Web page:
All translators have been facing it recently – the quality demands of our clients (both direct customers and translation agencies) are on the rise. Quality assurance plays increasingly important role in our everyday work and we have to concentrate on these issues to keep our clients happy. In this article, I would like to share a few points that I regularly apply when checking my own translations as well as work of other colleagues that I proofread.
The course of my work depends on the source for translation. If the source comprises one or several files, I perform a “rough” translation and after finishing the work, I go through the files again, usually using a clean translation memory just to make sure I do not tend to use the “Translate to Fuzzy” button in Trados to ease myself (but maybe disappoint my client).
In case that the source contains numerous files (such as online help), I tend to be more careful and proofread my work immediately, since I usually do not want to go through the complete folder structure again. In this scenario, I do not use a clean TM. Another possibility is to glue the multiple (Trados TagEditor) files into a single file. Despite this option is quite convenient, I have used it only a few times.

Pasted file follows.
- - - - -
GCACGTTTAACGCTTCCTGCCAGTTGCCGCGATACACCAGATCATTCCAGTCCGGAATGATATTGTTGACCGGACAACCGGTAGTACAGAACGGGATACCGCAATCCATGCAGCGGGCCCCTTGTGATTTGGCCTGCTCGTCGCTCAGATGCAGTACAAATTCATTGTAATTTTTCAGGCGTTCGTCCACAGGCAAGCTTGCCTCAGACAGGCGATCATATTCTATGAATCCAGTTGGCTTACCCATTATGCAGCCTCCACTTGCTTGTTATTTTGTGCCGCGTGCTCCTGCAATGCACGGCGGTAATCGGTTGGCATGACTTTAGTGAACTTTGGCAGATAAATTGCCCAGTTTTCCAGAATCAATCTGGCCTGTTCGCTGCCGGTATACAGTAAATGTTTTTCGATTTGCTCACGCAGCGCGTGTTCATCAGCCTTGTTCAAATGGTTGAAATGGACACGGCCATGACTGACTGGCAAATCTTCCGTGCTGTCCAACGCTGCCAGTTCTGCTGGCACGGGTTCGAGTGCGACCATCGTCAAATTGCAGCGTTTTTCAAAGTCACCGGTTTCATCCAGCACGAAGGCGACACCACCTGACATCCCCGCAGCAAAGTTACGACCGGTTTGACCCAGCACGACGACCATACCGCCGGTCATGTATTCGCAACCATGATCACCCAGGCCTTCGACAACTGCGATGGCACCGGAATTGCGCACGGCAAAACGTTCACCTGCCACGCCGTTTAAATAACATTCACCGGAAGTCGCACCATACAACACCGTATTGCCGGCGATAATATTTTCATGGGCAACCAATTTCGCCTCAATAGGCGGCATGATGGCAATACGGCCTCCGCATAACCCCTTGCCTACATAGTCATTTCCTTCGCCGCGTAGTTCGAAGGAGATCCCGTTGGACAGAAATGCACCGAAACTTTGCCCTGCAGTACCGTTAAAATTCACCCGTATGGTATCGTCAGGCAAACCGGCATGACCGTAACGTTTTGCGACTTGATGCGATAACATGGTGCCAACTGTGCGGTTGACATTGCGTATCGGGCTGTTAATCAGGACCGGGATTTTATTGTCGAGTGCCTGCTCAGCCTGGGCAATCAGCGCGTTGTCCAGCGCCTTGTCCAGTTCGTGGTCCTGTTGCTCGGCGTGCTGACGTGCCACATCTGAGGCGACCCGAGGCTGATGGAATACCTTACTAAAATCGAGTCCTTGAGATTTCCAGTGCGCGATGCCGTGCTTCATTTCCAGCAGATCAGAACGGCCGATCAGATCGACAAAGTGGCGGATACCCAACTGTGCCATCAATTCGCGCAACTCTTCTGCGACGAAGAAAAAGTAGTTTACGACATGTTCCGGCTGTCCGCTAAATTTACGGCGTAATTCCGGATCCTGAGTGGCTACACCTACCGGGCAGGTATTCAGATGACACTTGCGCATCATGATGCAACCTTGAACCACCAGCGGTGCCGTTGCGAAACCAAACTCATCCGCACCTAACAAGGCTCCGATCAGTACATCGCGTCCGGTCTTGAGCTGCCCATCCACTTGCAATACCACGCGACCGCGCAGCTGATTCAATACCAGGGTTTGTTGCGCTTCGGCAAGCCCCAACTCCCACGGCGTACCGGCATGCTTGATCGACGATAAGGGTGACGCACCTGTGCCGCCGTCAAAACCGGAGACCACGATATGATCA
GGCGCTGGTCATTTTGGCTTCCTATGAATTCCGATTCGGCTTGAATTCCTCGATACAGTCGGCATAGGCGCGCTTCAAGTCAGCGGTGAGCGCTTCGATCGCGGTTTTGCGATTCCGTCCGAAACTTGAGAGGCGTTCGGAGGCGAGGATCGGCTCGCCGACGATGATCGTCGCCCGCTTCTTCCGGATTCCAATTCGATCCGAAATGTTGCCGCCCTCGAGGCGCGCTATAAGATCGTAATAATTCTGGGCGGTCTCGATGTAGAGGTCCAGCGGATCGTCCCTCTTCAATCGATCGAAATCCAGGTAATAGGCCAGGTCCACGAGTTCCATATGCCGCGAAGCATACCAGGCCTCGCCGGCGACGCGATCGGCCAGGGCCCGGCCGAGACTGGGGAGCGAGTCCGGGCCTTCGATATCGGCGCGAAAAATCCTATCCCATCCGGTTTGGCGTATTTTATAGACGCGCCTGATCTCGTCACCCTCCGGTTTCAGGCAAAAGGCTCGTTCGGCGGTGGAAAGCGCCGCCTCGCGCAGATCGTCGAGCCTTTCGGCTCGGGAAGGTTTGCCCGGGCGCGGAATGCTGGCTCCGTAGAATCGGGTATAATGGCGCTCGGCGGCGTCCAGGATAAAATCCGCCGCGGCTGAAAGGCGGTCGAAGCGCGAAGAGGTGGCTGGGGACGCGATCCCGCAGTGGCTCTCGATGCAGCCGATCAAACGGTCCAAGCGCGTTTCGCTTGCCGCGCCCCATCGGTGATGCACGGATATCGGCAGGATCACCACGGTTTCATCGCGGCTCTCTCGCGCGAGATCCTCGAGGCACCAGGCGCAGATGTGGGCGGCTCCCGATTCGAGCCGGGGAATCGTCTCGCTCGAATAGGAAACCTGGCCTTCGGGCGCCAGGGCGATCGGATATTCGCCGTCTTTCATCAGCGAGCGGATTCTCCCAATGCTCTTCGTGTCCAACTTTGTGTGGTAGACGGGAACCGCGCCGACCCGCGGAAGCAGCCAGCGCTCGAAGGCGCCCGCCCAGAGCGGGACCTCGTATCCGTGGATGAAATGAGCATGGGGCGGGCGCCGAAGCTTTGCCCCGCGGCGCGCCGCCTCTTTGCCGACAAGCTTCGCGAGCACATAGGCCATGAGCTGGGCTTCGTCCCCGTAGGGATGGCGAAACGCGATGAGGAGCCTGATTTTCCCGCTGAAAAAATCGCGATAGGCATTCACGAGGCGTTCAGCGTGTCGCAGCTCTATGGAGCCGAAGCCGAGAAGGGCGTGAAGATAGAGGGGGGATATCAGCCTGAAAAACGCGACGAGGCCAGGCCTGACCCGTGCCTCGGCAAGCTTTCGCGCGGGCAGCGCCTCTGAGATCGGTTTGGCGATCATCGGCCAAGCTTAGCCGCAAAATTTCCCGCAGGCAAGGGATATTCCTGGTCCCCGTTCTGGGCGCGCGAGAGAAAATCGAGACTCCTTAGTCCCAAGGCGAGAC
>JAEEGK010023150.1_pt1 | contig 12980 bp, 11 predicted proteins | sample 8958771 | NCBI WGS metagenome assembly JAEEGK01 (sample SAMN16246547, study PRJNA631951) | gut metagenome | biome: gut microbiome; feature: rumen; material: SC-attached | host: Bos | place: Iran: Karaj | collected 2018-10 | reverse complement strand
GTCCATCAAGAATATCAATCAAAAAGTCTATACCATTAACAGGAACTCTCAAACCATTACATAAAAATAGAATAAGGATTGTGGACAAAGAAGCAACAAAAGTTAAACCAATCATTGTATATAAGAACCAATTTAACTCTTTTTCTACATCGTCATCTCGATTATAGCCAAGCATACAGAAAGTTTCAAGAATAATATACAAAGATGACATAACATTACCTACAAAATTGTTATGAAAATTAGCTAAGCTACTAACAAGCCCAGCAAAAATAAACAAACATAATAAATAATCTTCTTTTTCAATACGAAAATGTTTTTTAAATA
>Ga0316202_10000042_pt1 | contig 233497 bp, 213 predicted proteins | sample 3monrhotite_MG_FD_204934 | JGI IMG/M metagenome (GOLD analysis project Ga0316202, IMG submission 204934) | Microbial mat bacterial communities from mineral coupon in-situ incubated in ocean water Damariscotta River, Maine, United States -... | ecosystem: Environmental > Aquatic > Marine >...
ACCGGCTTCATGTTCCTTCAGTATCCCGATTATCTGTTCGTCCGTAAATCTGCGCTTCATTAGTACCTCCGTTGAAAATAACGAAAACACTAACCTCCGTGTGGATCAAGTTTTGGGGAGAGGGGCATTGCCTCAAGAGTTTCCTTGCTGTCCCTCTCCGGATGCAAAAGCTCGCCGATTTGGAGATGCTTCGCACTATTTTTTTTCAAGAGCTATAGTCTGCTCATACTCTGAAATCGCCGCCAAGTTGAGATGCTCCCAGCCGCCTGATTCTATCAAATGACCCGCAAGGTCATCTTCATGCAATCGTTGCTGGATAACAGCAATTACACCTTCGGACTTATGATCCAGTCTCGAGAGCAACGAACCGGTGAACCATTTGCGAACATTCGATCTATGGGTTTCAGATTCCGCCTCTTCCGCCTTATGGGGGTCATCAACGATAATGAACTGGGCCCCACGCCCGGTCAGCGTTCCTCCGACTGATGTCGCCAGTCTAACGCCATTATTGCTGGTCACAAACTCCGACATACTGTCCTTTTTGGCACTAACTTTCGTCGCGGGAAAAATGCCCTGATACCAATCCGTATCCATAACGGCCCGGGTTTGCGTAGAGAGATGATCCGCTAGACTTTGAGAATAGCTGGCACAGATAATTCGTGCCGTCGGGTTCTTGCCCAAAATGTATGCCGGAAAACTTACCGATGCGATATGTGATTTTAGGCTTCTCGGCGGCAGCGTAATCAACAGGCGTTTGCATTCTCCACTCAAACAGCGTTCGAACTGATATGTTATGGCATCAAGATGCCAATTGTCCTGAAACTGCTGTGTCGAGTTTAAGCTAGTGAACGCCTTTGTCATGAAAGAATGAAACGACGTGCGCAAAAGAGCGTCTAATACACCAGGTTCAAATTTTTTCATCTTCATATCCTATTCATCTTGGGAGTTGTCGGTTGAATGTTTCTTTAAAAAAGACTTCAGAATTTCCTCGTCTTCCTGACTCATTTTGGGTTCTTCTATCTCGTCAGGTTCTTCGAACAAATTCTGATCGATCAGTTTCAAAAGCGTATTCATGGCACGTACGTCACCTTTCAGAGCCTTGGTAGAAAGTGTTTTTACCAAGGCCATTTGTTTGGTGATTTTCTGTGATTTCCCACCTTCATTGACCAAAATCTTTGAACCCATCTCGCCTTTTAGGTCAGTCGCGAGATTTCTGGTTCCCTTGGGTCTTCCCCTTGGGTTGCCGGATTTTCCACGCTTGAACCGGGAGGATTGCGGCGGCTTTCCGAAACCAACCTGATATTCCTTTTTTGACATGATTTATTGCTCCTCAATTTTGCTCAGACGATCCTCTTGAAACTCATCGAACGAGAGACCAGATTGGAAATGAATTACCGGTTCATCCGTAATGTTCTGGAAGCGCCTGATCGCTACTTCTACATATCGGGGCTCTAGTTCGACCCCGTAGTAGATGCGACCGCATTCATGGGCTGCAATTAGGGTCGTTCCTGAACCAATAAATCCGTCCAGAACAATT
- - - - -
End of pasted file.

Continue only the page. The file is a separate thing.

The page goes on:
The first step of any QA is a spellcheck. I do this always, no exception. Nothing looks worse than a translation loaded with typos. See one of my previous articles on how I spellcheck files in Trados TagEditor.
The next step is a tag check (Generic Tag Verifier). I have to confess that I forget to perform this step sometimes, but generally it is a part of my standard routine.
What I never use is the terminology verifier tool. Due to the Czech declension, I do not have a good experience with this tool, both in SDL Trados 2007 and in SDL Trados Studio 2009. Despite the clients sometimes specifically request to apply this tool, I keep it deactivated and rely upon Multiterm termbase results.
If I have the source file available (DOC, FM, etc.), I usually export completed translation from the CAT tool into the final file. I read through this file, sometimes perform another spellcheck, and make sure everything is fine. (Just to note, I usually deliver both clean and unclean files to my clients, even though they do not require clean files frequently.)
How do you check your work? Have you noticed that your clients have more stringent quality requirements? You are welcome to add your thoughts.